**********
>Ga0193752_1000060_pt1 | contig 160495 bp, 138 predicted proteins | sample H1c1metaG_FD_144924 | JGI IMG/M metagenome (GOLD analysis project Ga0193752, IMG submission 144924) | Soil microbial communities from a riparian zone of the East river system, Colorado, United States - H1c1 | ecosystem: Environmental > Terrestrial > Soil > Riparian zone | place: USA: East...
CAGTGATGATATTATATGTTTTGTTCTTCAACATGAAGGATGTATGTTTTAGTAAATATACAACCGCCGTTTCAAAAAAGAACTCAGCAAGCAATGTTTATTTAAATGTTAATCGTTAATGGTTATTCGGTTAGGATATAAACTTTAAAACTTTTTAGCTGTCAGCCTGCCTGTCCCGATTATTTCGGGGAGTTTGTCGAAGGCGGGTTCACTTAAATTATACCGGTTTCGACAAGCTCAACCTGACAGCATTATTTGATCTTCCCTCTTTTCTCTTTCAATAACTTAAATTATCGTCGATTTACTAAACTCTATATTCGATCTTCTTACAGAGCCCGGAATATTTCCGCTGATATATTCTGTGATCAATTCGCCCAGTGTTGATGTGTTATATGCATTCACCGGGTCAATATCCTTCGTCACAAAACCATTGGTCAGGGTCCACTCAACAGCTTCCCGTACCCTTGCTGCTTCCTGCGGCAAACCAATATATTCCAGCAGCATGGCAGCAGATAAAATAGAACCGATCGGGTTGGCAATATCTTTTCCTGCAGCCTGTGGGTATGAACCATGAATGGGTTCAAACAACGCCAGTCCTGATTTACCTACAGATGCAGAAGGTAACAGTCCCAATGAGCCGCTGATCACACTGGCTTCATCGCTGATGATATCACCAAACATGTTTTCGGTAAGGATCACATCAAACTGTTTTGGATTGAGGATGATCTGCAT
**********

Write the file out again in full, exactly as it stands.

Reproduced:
>Ga0193752_1000060_pt1 | contig 160495 bp, 138 predicted proteins | sample H1c1metaG_FD_144924 | JGI IMG/M metagenome (GOLD analysis project Ga0193752, IMG submission 144924) | Soil microbial communities from a riparian zone of the East river system, Colorado, United States - H1c1 | ecosystem: Environmental > Terrestrial > Soil > Riparian zone | place: USA: East...
CAGTGATGATATTATATGTTTTGTTCTTCAACATGAAGGATGTATGTTTTAGTAAATATACAACCGCCGTTTCAAAAAAGAACTCAGCAAGCAATGTTTATTTAAATGTTAATCGTTAATGGTTATTCGGTTAGGATATAAACTTTAAAACTTTTTAGCTGTCAGCCTGCCTGTCCCGATTATTTCGGGGAGTTTGTCGAAGGCGGGTTCACTTAAATTATACCGGTTTCGACAAGCTCAACCTGACAGCATTATTTGATCTTCCCTCTTTTCTCTTTCAATAACTTAAATTATCGTCGATTTACTAAACTCTATATTCGATCTTCTTACAGAGCCCGGAATATTTCCGCTGATATATTCTGTGATCAATTCGCCCAGTGTTGATGTGTTATATGCATTCACCGGGTCAATATCCTTCGTCACAAAACCATTGGTCAGGGTCCACTCAACAGCTTCCCGTACCCTTGCTGCTTCCTGCGGCAAACCAATATATTCCAGCAGCATGGCAGCAGATAAAATAGAACCGATCGGGTTGGCAATATCTTTTCCTGCAGCCTGTGGGTATGAACCATGAATGGGTTCAAACAACGCCAGTCCTGATTTACCTACAGATGCAGAAGGTAACAGTCCCAATGAGCCGCTGATCACACTGGCTTCATCGCTGATGATATCACCAAACATGTTTTCGGTAAGGATCACATCAAACTGTTTTGGATTGAGGATGATCTGCAT